M-1 Rail helps get Woodward developments rolling in Detroit
Detroit —M-1 Rail may be a year away from ferrying passengers from downtown to Midtown, but housing developments already are popping up along the Woodward Avenue route: an early sign the streetcar service could play a major role in eradicating blight along the 3.3-mile line.
It’s been a hard-fought battle to fund and create the M-1 Rail. While critics predict it will end up a costly mistake, boosters say it will be a game changer that will produce dense, walkable districts.
“We went to Portland, Minneapolis, Denver and San Diego and ... we were told light rail was the single dominating economic event that took their cities to the top,” said Dan Gilbert, the billionaire founder of Quicken Loans Inc. and a prime mover in downtown Detroit’s resurgence.
The public transit system will travel on Woodward from Congress Street downtown to West Grand Boulevard just past New Center. Much of that stretch is under major construction in preparation for the streetcars’ debut as early as fall 2016.
Within 10 years, its supporters contend, the M-1 Rail will drive $3 billion in development and 10,000 housing units, filling the yawning gaps of dead buildings and empty lots along Detroit’s most storied street.
“You would really have to go back to the high point of Victorian times to find another era when that stretch of Woodward had plenty of housing,” said Rebecca Binno Savage, a historical preservationist for the Detroit firm Kraemer Design Group.
“Picture the David Whitney mansion: That’s when it peaked as a residential street,” she said.
David Whitney was a lumber baron who lived large and exquisitely in a 22,000-square-foot mansion at 4421 Woodward. His palatial home is now The Whitney restaurant.
Near the 12 stops along M-1’s route, at least 10 housing plans are in the works. Some are still on the drawing board and others will be open by the end of the year. They include:
■A 300-unit complex is intended on the site of the parking lot in front of Comerica Park, home of the Detroit Tigers. That project is being spearheaded by Olympia Development of Michigan, the real estate arm of Ilitch Holdings Inc. The Ilitches, who own the Tigers, also are behind the plan to overhaul 45 blocks north of downtown. The area includes the Red Wings arena being built along Woodward and will have an M-1 Rail stop.
■A 200-unit housing project is slated for an empty lot in Brush Park, developed by the principals of Broder & Sachse Real Estate Services Inc. in Birmingham.
■Also, 250 residential units are part of the huge plans for the former Hudson’s site, which will include 225,000 square feet of mixed-use space and 900 parking spaces. That project is being developed by Gilbert.
The rail project also is drawing investments in smaller buildings, key to erasing the pockets of blight that still plague Woodward.
Plans for the Junction
“M-1 Rail has a lot to do with the investment we are seeing, and the kind of investment we are seeing hasn’t happened in years,” said Richard Rubens, who is with the community group Friends of Milwaukee Junction.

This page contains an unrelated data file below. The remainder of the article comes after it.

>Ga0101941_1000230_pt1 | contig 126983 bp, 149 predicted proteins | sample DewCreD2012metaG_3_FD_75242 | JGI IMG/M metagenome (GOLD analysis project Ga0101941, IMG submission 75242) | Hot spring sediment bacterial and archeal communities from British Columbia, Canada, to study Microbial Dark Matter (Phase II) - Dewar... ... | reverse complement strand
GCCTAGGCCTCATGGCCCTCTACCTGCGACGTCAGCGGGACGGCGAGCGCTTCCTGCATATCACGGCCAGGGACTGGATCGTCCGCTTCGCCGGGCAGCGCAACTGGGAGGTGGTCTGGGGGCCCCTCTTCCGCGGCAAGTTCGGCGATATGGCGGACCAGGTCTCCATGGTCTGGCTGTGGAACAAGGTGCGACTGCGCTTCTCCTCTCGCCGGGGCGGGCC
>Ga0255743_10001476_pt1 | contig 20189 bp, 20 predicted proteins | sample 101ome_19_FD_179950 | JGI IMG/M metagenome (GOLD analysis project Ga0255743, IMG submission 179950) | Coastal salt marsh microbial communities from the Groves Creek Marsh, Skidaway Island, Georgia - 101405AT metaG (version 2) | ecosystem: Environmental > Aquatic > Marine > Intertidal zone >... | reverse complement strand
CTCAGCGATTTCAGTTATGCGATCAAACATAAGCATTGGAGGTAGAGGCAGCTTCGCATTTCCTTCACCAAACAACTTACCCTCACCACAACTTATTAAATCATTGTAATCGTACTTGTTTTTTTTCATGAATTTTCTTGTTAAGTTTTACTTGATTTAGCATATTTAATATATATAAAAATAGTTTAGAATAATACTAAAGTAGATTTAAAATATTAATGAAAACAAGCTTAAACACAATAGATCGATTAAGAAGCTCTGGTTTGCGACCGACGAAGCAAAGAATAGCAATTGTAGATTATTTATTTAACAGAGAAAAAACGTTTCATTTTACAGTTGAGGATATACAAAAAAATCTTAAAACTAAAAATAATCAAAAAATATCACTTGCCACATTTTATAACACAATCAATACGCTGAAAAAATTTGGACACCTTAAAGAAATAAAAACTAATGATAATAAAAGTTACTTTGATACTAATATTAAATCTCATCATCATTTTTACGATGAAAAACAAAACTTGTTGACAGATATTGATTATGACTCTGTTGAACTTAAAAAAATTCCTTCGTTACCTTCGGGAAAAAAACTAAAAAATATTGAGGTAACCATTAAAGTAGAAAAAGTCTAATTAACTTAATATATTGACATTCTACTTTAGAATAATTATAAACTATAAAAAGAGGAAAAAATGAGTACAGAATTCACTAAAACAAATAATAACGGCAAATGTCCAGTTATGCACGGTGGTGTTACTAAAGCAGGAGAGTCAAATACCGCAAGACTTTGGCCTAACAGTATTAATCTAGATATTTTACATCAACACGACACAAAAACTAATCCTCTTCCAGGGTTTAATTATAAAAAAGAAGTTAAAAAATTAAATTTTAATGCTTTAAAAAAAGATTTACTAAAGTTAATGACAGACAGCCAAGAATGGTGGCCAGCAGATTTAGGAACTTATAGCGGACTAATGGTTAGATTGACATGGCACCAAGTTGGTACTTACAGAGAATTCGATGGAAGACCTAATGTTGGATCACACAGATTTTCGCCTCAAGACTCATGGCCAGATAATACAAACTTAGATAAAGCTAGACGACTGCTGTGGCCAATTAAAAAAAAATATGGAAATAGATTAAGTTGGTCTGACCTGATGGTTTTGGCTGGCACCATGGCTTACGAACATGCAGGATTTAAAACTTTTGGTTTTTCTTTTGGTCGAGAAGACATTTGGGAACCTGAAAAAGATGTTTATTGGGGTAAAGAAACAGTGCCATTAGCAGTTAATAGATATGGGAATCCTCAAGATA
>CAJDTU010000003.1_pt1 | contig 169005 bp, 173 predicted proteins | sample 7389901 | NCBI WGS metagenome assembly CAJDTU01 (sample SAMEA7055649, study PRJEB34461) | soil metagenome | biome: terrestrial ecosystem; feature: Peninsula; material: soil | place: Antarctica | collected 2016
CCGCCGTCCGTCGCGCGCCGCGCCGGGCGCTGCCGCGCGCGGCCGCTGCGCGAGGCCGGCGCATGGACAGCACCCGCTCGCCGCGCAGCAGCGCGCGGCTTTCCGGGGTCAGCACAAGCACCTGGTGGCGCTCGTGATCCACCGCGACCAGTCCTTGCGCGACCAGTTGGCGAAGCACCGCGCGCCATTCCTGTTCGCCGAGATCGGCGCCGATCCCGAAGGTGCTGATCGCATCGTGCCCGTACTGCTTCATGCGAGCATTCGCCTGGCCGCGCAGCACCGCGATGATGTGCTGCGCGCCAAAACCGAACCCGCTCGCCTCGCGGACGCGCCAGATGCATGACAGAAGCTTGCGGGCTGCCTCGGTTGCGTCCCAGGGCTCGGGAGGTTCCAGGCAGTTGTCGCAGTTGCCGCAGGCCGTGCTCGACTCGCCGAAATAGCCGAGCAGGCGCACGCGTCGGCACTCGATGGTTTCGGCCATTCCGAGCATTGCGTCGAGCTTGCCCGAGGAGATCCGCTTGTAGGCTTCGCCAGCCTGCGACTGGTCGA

Milwaukee Junction is a neighborhood north of New Center. In the past two years, at least a dozen buildings there have changed ownership. Many of those buildings were empty. Plans for them include both commercial and residential development.
Rubens said construction of M-1 Rail has convinced some investors that Milwaukee Junction will be “the next big neighborhood,” as residents and businesses get priced out of Midtown and downtown.
One of the smaller planned developments is a $2 million conversion of an empty two-story warehouse across the street from the Amtrak station as well as from a future M-1 Rail stop. The warehouse at 207 E. Baltimore, on the corner of Woodward, was bought in the county’s tax foreclosure auction two years ago. Plans are underway to convert it to 12 rental lofts by developers Edward Siegel and James Feagin.
In other parts of Woodward, the anticipation over the public transit line has allowed Joel Landy, a longtime local developer, to convert two long-empty structures into apartment and retail complexes. One of those buildings, at Woodward and Peterboro, has been only a facade for years, Landy said. The other building is near Woodward and the I-94 service drive, he said.
“M-1 is not the only factor, but it is one of the big ones, why banks will finance my projects,” Landy said. Both two-story buildings will each get a $1.1 million overhaul. Both will offer market rate rents for the apartments, ranging from $900 to $1,400 a month, depending on the size of the unit.
What convinced Landy to invest now is the way many people talk about M-1 Rail, he said.
“The difference between the bus and M-1 Rail is no one wants to take the bus,” Landy said. “You have no idea how long you will wait for the bus. But people are excited about M-1 Rail; their expectations are completely different. They expect it will be efficient, and you can tell it can attract a wide range of people who plan to use it.”